Modular M2M/IoT makes sense
In a competitive environment companies need to reach the market quickly. So why go through the hassle of designing an M2M device and getting it certified?The process can take several months, says Bob Emmerson. Why not use a pre-certified device and focus on the creating the app?
That’s the basic pitch of innovative vendors like ClearConnex and Multi-Tech. But there is an even more radical alternative and that is a high-tech version of the Lego™ building block model.
For the moment let’s not differentiate between M2M and the IoT; that comes towards the end. The platform has sockets for the plug-in sensor modules. Around 70 are available: CO, CO2, soil moisture, presence, humidity, temperature, vehicle detection and recently even sensors for monitoring water quality. There are 11 mainstream wireless interfaces: wide and local area and the platform enables connectivity to any cloud platform. In recognition of the zillions of “things” that are set for deployment, each sensor node may use IPv6, Bluetooth, Wi-Fi, ZigBee, 3G/GPRS as well as industrial and lightweight communications protocols.
Developers can take off-the-shelf generic products, plug them together and have the data acquisition and data transmission components of a solution up and running in a matter of minutes. That enables performance to be evaluated in an equally short time frame. Companies can employ two or more interfaces in order to evaluate performance options and even use them in pilot deployments. Product development was done by in-house developers who were targeting the requirements of third-party developers.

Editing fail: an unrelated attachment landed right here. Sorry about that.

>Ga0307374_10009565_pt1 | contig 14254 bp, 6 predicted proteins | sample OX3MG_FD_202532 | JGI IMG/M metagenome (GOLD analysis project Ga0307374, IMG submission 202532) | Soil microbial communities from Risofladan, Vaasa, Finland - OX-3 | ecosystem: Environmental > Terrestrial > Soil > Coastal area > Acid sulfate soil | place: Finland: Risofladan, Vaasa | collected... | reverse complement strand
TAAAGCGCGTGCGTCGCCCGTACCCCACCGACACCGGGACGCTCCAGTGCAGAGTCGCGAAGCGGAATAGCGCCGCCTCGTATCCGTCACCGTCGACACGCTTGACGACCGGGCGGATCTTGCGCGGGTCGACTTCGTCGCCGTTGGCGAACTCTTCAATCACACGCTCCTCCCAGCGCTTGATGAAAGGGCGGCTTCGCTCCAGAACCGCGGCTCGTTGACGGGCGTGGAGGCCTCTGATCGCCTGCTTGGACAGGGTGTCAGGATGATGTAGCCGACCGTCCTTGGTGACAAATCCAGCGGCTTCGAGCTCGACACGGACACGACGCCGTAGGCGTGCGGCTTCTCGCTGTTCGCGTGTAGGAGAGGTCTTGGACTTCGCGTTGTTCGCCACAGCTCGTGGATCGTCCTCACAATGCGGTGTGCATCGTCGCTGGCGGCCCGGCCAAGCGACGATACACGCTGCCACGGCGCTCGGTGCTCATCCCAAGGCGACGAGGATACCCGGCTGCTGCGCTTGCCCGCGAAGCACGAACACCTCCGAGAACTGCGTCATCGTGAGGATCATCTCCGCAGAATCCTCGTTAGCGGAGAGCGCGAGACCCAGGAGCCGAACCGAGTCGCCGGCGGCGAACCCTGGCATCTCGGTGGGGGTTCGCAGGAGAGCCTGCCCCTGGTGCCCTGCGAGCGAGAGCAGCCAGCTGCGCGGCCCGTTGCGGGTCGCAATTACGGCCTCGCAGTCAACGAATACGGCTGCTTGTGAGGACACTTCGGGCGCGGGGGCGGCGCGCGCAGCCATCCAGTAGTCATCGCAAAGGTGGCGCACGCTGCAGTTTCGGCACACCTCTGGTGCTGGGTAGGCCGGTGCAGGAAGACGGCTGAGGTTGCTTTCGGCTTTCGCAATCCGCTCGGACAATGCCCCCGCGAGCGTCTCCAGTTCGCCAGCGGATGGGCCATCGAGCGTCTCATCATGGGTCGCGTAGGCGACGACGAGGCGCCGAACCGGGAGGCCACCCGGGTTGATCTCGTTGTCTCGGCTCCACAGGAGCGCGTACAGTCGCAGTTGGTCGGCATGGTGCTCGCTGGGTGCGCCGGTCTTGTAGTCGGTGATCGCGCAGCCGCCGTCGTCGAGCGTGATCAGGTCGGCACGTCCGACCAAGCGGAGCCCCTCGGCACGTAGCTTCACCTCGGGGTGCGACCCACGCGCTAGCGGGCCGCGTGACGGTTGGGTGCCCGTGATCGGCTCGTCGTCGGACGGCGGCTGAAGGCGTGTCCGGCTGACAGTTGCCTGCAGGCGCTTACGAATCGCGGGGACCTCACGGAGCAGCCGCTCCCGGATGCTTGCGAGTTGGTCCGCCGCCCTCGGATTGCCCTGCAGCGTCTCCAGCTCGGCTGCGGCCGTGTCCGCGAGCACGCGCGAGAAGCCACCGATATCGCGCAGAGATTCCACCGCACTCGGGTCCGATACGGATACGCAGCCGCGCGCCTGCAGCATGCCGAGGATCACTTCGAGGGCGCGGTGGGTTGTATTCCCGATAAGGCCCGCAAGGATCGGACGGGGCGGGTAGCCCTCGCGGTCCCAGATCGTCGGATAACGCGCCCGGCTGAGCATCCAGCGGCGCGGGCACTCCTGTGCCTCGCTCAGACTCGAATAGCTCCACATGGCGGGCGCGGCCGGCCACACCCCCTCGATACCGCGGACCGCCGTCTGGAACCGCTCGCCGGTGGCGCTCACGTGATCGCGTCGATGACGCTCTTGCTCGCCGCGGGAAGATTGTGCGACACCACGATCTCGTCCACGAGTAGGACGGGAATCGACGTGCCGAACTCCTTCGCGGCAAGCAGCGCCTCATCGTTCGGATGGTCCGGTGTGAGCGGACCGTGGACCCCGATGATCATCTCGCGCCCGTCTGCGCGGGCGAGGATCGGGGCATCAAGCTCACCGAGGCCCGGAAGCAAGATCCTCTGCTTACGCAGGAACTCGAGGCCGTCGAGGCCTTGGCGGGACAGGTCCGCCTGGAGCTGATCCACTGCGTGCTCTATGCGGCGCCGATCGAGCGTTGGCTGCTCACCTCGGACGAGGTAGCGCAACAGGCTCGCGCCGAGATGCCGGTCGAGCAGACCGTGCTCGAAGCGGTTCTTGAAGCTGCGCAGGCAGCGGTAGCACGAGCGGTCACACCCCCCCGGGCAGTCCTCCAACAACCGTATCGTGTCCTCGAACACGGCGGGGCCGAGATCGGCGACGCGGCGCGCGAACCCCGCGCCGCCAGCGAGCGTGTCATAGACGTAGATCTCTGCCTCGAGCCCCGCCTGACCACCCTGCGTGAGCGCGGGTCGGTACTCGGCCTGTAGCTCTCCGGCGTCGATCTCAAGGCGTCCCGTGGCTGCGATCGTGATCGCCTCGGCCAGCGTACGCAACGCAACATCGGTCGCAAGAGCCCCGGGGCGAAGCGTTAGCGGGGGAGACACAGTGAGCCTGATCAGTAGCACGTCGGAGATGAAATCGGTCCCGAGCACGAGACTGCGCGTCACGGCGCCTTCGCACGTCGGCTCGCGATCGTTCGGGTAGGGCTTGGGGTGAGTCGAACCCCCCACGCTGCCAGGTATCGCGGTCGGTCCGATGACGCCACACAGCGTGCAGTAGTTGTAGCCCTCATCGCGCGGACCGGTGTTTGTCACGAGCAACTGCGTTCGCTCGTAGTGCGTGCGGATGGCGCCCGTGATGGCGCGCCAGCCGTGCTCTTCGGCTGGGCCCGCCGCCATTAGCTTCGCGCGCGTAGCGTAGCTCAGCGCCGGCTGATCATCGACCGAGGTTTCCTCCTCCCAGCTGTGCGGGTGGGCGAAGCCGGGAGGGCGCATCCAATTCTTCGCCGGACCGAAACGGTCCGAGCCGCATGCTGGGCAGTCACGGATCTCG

Yes, it does sound like something that is too good to be true, but go to the site and you’ll find an impressive list of use cases. And no, the company is not paying me. I love writing about genuine innovations that advance the intrinsic functionality and help realise the numerous, significant benefits that M2M can deliver to society and the economy.
I continue to see discussions on Linkedin about the difference between IoT and M2M. There is no formal definition, but I see the IoT as being a concept based on M2M technology. And the concept is to enable physical, everyday objects, things, to be connected to the Internet, thereby allowing many tasks and information exchanges to be automated. M2M devices are not everyday objects. The majority employ cellular connectivity and require certification, both are impractical and cost way too much for the IoT. Therefore, one can draw a line between M2M devices and IoT objects, but at times it can be blurry.
If one carries this distinction forward then it is clear that IoT connectivity has to come via low-cost RF technology such as ZigBee, RFID, Bluetooth and WiFi. And wide area connectivity will come via a certified gateway router.
M2M employs sensors to monitor and measure physical, quantifiable parameters and they are the common element in all solutions but it’s easy to overlook the pivotal role they play in IoT networks. For example, part of Libelium’s smart city project solution includes a solution that monitors and displays free parking slots. Sensors that are buried in the ground detect the variation of the magnetic field generated by a car parked on it. The information is sent to the router every five minutes and this allows citizens to find a free parking spot in the shortest time.
Bob Emmerson is a freelance writer and a regular contributor to M2M Now, No Jitter and Ziff Davis
Photo credit: Gemalto M2M